By Blair Jackson
Gregg Gillis, aka Girl Talk, recently crashed the Fayetteville nightlife scene. In conjunction with Axe body products, the artist played a free last-minute show that was hyped up to the very last second via social media and a sno-cone mobile that distributed tickets.
Girl Talk’s current sound is a kind of Franken-pop product that blends a medley of pop genres into beat-driven dance music. Since the beginning of his musical experimentation, Gillis has approached his music with a type of mad scientist mentality, dissecting songs, lifting layers and reconnecting the pieces to suit his fancy. (It’s aliiiive!)
In a phone interview Friday, Gillis explained that once upon a time he was part of a very avant-garde music community. Sampling pop songs originated, not in conjunction with the party scene, but as a stand against the underground resistance to mainstream popular music. Gillis began experimenting with mash-ups that pieced together different elements of pop music with the intentions of “pissing off the underground.”
“There was a large divide between the underground and the mainstream,” he explained. “I was part of a confrontation with the underground idea that ‘pop is evil.’”
Girl Talk’s first album, “Secret Diary,” is a far cry from the most recent release. The album, which was released almost 10 years ago, was recorded to sound like a skipping CD. The songs are overloaded with low budget synthetic effects and are underpinned by popular rap beats, rock riffs or standout lyrics. Gillis admits that this album is “difficult to listen to.”
Accessibility and popularity have never been a top priority for the artist. His focus is, instead, on what is most interesting for the project. The former engineer explained, “I never intended for this to be a career.” Touring half the year with a live stage is more than he ever imagined, and though he said he is content with his current success, he also said there will come a day when he will want to stop touring.
At 4 p.m. Friday, Gillis had just woken up, and said he was recovering from the night before. He listed his pre-game rituals as eating a bowl of cereal, taking some vitamins and loosening up. Anyone who has never been to a Girl Talk show may ask, “Why does a DJ … ahem, excuse me … mash-up artist … need to loosen up?”
The answer to this and other questions have the same answer. (Why does he wear a sweatband across his forehead? Why does he wrap his laptop in Saran Wrap? Why does he, inevitably, emerge at the end of the show wearing less clothing than when he began?) It’s all because he works his ass off behind that laptop, and it’s a hot, sweaty job.
Girl Talk’s musical project isn’t limited to digital track surgery, but extends into the arena of performance, making his show something to enjoy visually and aurally. Gillis triggers every sample live, with the intent of creating something the audience can watch. The process also makes each live show an original act as an ongoing musical project that is constantly being reworked and evolving to suit the artist’s tastes, the crowd’s responses and the click of the mouse.
Gillis explained that his tendency to shed clothes is part of his stage performance. With no fan base and no production elements, Girl Talk has used stripping and crowd surfing as a method to entertain his audience since his early days. “I try to lose my mind every night,” said Gillis. “It’s a battle of craziness. If you’re not with us, I challenge you to go with us. If you’re with us, I challenge you to go further.”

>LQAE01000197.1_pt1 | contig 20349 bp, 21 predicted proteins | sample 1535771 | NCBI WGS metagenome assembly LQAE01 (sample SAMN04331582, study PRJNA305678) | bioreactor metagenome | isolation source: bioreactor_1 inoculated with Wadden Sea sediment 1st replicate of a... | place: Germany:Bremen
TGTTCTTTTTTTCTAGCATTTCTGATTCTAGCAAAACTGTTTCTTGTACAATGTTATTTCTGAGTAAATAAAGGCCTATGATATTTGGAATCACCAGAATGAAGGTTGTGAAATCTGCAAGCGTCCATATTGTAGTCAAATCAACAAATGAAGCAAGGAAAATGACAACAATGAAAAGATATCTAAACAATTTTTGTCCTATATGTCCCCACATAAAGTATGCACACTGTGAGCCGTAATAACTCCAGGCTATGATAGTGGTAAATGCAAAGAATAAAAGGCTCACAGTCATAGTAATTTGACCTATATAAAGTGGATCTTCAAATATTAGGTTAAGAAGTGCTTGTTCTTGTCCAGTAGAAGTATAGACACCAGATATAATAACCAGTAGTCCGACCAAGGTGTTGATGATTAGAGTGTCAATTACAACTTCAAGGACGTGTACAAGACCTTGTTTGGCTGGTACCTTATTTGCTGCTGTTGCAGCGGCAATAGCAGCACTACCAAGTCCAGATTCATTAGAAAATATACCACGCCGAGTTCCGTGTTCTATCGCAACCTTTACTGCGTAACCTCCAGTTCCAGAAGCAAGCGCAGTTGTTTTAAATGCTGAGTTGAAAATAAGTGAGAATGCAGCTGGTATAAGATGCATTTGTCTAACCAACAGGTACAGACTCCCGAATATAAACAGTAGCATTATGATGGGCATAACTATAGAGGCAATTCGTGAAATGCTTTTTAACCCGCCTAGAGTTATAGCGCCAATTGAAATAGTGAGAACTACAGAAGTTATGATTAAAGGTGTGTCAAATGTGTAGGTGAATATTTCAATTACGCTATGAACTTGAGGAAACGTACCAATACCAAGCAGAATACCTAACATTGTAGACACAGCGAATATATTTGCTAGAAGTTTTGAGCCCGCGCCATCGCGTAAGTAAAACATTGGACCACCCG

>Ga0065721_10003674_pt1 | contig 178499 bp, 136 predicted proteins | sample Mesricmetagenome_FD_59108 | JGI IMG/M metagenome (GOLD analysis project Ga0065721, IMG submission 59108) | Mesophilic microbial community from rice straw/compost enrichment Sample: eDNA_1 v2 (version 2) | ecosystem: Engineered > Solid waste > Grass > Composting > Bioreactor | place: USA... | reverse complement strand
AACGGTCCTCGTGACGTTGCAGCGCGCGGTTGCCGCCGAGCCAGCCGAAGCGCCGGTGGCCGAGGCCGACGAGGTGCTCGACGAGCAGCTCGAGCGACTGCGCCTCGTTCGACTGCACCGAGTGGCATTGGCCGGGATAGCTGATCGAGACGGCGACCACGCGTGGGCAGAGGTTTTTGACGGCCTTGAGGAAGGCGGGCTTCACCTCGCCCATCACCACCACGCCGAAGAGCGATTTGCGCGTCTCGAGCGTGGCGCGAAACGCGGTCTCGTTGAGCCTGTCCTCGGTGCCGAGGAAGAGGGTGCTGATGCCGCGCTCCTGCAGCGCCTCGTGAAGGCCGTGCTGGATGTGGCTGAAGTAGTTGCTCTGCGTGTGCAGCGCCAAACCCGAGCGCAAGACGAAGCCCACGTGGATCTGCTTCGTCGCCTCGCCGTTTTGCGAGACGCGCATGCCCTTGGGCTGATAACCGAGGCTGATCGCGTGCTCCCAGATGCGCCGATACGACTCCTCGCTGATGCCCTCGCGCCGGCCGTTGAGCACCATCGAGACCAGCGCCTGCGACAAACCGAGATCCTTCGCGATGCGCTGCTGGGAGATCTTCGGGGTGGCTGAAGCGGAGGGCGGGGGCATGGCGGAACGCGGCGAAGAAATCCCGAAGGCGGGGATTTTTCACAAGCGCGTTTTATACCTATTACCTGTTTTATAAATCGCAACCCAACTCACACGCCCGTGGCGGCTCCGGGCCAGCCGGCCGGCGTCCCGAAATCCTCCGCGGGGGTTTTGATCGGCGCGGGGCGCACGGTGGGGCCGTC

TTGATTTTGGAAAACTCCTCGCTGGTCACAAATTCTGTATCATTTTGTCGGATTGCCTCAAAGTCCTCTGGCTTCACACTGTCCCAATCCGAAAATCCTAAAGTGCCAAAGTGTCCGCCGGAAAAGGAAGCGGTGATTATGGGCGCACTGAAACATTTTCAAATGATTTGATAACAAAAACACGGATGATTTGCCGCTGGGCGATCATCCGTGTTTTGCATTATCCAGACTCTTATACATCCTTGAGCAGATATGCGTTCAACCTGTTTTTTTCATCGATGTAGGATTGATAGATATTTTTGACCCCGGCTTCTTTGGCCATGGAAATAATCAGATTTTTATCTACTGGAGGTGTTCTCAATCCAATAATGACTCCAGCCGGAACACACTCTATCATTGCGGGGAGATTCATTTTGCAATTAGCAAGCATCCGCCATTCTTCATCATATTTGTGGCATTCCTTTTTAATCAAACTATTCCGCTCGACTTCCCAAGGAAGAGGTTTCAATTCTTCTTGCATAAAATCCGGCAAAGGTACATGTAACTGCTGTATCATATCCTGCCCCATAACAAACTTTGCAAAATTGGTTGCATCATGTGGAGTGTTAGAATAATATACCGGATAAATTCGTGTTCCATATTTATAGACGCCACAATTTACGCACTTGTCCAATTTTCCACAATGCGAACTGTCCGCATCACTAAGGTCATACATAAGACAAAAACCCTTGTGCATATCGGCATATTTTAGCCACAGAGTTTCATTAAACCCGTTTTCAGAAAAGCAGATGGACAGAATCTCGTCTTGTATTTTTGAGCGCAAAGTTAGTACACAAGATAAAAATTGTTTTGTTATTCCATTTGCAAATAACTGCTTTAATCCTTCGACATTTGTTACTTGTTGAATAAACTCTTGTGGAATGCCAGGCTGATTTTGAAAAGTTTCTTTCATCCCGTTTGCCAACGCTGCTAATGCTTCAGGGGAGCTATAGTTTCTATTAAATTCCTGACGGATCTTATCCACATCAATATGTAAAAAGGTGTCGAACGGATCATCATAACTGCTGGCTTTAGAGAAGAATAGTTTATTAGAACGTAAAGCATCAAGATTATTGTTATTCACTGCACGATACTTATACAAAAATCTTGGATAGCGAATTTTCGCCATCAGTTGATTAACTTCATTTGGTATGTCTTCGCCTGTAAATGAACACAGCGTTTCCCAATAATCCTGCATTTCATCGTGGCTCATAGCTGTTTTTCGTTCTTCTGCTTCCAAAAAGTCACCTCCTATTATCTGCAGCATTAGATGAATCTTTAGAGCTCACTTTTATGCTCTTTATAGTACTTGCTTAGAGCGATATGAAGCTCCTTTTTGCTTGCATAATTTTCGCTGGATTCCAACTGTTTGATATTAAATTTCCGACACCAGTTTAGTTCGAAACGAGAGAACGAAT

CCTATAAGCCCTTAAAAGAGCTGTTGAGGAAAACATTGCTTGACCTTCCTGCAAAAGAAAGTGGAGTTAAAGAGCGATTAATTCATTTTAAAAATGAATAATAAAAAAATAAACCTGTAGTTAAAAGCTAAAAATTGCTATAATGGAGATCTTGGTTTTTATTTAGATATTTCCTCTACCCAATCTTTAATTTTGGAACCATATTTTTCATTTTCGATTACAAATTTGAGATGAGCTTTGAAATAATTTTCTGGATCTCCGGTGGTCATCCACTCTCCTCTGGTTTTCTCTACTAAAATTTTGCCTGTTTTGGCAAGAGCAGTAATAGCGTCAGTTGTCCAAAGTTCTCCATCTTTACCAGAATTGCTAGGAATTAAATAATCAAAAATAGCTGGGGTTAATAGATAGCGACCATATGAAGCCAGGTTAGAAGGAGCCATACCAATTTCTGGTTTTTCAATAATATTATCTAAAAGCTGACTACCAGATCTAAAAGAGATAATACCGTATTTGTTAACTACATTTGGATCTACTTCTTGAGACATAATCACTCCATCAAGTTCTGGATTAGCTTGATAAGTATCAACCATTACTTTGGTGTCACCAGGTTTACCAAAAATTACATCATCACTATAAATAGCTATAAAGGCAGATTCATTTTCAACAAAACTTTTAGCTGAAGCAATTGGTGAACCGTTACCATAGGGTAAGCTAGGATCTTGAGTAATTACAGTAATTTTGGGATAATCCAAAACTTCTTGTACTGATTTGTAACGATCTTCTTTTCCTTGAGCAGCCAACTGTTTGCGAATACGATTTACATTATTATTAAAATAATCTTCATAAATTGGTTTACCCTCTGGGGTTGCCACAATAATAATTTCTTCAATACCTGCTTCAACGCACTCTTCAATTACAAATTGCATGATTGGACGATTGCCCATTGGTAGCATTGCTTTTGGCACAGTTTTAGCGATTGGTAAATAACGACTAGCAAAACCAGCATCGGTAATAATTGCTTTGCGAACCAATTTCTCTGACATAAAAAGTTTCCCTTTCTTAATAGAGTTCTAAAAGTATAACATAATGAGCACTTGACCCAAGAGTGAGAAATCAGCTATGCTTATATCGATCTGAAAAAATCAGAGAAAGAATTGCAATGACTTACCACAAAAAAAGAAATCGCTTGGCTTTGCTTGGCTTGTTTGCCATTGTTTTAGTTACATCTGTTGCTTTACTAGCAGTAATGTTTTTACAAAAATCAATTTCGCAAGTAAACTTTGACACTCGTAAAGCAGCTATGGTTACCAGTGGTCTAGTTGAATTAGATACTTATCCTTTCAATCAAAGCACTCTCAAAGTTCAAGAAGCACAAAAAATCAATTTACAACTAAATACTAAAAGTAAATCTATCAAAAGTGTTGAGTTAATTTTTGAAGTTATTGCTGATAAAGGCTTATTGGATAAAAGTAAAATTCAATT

With popularity has come more stage production, which could also be considered more ammunition in the “battle of the craziness.” At the Dickson Street Theater on Dec. 2, production was amplified with balloons, confetti, custom lighting, dancers and toilet roll guns. “It’s been a long time since I’ve ended a show in my underwear,” Gillis said.
Gillis said his joint venture with Axe, during which he will perform shows in eight college towns, has allowed him to play the smaller, more intimate venues, while incorporating the big stage production of larger venues. For Gillis the idea was to “barely scale it down and force it into a smaller setting.” He also mentioned he enjoys playing larger shows, but “there’s something special about seeing every person’s face.”
Axe’s marketing approach to the concert has proven highly effective, creating a buzz bordering on hysteria in some instances. In Tuscaloosa, when it was rumored that Girl Talk would be handing out tickets in person, things got a little chaotic. Gillis described the scenario: “Hundreds of kids, police cars, people running through red lights.” Let it be noted this was not a simple response to a free show, but to the possibility of meeting Girl Talk in the flesh.
For Girl Talk, face time with his fans is important, which is why you’ll see (at least) a handful of fans dancing behind him at his shows. By inviting people on-stage, the artist incorporates an intimacy that is often absent in large live music sets. “Interaction is easy and it means a lot to the fans,” Gillis said.
Offstage, Gillis hones his live set list and conceptualizes new albums. “I work every day,” he said and described his life as “working doses of both worlds” which includes both wild nights on the road and days of meticulous trial and error of meshing samples.
So what’s next for Girl Talk?
“I have a lot of songs I want to sample,” he said, “and that list grows faster than I can get to it.”
As far as process goes, sometimes he hunts for a particular sound (like ’80s synth pop), or something clicks when he hears a song while grocery shopping, or he revisits old samples that couldn’t be used in previous albums or sets. As far as success goes, Gillis is content where he’s at, but as far as the music, fans can expect to see “more complicated, more involved music,” that is an art form first and a profession second.